Ethiopia has been a democratic republic since 1975. Under the 1994 constitution the country is a federal democratic republic. The power of government is concentrated in the hands of the Prime Minister, while the President performs purely representative functions, the latter is elected every 6 years by the Council of People’s Representatives, whose members are elected by direct suffrage for 5 years. The judicial system in use in the country is made up of special people’s courts, elected by members of urban and rural associations. The highest body in charge of the administration of justice is the Supreme Court based in Addis Ababa, then we find the High Court, the Provincial Courts, competent in civil and criminal matters, and the District Courts, competent only in civil matters. The death penalty is in effect. Following the independence of Eritrea (1993) and the consequent loss of access to the sea, the entire armed forces had to be reformed, opening access to all ethnic groups and selling the entire naval fleet to other countries. Today the defense system of the state is divided into the army and the air force. From the end of the war, the school reform program began. Education in Ethiopia is free, in all its cycles and compulsory from 7 to 13 years of age. Secondary education begins at 13 and lasts for a period of 6, divided into a first cycle of 2 years, with a preparatory function, and a second of 4, which can have a classical, commercial, technical or agricultural orientation. In 2007, the percentage of illiterate people was very high, reaching 64.1%. Higher studies are carried out in the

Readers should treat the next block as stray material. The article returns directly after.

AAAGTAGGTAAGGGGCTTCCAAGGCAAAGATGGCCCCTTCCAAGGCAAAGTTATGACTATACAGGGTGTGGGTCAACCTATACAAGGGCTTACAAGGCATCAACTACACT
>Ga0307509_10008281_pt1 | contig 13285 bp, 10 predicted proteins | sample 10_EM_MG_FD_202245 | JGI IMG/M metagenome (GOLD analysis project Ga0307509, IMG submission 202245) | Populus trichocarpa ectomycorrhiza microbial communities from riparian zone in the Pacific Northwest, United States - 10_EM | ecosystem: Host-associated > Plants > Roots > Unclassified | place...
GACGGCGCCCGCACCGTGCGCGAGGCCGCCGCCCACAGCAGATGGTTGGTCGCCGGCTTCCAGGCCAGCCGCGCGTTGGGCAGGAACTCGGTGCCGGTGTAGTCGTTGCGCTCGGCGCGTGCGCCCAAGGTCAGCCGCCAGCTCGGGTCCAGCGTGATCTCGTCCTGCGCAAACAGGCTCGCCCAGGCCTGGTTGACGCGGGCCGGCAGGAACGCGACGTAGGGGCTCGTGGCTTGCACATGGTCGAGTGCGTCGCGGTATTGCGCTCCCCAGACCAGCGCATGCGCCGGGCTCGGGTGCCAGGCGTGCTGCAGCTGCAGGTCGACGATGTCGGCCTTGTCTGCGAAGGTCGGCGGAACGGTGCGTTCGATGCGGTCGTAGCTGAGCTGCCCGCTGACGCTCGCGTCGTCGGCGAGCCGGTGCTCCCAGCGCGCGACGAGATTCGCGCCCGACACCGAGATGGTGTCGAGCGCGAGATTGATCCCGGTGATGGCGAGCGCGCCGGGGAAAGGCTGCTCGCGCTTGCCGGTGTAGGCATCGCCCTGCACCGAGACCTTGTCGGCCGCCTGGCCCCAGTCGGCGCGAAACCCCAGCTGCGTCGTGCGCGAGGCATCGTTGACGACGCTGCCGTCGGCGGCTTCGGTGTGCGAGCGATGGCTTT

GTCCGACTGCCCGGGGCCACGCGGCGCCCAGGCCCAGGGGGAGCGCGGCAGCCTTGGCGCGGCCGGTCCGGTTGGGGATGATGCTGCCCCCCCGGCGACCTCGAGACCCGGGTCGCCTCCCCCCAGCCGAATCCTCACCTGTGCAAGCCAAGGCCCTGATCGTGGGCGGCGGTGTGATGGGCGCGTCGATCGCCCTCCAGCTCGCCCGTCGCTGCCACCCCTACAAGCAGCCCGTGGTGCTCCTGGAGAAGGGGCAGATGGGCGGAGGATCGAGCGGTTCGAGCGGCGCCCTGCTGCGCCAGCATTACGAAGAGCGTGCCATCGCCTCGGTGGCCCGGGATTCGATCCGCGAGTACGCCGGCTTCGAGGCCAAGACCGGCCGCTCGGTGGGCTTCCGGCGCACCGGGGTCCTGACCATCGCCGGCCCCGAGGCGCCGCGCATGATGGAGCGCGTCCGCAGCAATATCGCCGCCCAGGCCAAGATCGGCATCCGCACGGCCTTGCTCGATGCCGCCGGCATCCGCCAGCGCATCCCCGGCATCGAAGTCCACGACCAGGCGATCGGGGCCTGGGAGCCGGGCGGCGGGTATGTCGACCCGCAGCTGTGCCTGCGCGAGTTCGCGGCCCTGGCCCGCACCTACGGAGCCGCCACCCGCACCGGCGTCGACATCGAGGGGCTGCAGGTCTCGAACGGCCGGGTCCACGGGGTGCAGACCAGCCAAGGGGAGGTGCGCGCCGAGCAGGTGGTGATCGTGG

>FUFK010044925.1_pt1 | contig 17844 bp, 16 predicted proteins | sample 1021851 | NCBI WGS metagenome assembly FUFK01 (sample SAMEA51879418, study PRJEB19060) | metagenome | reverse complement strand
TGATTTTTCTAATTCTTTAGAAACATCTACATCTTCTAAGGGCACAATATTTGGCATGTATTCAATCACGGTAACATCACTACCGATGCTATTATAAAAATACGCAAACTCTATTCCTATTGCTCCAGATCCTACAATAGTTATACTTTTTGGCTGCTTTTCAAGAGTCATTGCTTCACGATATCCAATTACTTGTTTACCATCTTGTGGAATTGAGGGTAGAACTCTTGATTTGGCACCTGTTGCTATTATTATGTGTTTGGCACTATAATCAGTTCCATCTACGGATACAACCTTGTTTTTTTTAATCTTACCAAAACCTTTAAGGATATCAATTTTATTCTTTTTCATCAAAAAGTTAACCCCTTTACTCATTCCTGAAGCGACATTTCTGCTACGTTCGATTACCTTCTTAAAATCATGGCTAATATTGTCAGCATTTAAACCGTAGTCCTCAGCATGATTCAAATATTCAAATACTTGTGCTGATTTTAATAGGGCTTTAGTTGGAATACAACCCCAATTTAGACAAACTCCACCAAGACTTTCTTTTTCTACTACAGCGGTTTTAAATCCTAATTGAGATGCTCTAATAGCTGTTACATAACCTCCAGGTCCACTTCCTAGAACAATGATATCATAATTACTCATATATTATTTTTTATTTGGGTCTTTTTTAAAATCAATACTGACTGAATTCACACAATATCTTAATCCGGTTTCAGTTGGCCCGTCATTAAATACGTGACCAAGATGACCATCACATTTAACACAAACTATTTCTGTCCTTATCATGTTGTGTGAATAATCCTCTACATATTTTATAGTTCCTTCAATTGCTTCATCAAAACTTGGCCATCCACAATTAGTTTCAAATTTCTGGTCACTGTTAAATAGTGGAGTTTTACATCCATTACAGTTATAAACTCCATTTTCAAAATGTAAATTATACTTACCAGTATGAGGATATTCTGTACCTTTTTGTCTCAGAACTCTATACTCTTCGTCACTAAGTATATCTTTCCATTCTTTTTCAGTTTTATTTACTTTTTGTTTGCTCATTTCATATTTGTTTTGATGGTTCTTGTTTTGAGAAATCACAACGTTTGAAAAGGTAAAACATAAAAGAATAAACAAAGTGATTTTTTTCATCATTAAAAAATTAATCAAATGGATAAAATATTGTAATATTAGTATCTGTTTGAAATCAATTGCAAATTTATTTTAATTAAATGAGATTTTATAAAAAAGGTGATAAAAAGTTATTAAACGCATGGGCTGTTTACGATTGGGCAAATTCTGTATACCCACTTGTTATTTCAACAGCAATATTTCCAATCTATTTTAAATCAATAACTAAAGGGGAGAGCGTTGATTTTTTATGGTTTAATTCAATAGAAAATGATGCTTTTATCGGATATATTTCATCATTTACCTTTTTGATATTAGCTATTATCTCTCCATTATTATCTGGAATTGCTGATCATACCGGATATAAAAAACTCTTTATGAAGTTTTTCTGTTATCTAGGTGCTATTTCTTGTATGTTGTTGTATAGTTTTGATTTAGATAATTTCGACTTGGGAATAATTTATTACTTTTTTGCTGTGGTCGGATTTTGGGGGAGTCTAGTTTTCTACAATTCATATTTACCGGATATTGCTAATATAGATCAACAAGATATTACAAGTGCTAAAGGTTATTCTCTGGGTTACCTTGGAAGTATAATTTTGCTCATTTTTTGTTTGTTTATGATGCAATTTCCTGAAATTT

The country’s economic landscape is particularly precarious following the prolonged situation of conflict with Eritrea and Somalia. In the first decade of the 2000s, the country’s fundamental problems were the lack of adequate means of communication, a strong economic disparity between the states in which the country is divided, the difficult conditions of rural populations, cyclical severe famines and AIDS; moreover, the frequent waves of drought make progress in the agricultural sector difficult, which is, moreover, too subject to the fluctuation of the prices of a monoculture: coffee. Ethiopia is the sub-Saharan state it received, mainly from the World Bank and IMF, the largest share of development aid. It went through a period of profound economic change during the seventies of the twentieth century with the turn of the Marxist-Leninist government HM Mengistu He, through the confiscation of estates, assigned small plots of land (not exceeding 10 ha) to peasant families and tried to modernize the rural population. In 1991, with the collapse of the Soviet Union, a period of profound economic crisis began for the country which led to a liberal turn. In the following decade, thanks to vast and conspicuous international aid, the country tried to invest in infrastructure, health, education and the energy sector. Despite the efforts Ethiopia is in a state of constant emergency, the per capita GDP is proof of this registered in 2008 of US $ 324. In part, however, Ethiopia’s difficulties are also attributable to organizational factors, as the country’s objective possibilities are considerable. It has favorable natural conditions, with different environments, which allow various forms of land exploitation; the water potential is very significant (the Nile river passes through its plateaus), to be used both for the production of electricity and for the irrigation of new agricultural areas; the presence of large areas of grass and permanent pasture would allow an increase in livestock breeding; the forest richness inadequately exploited is also varied. Visit shoe-wiki for Eastern Africa Economy.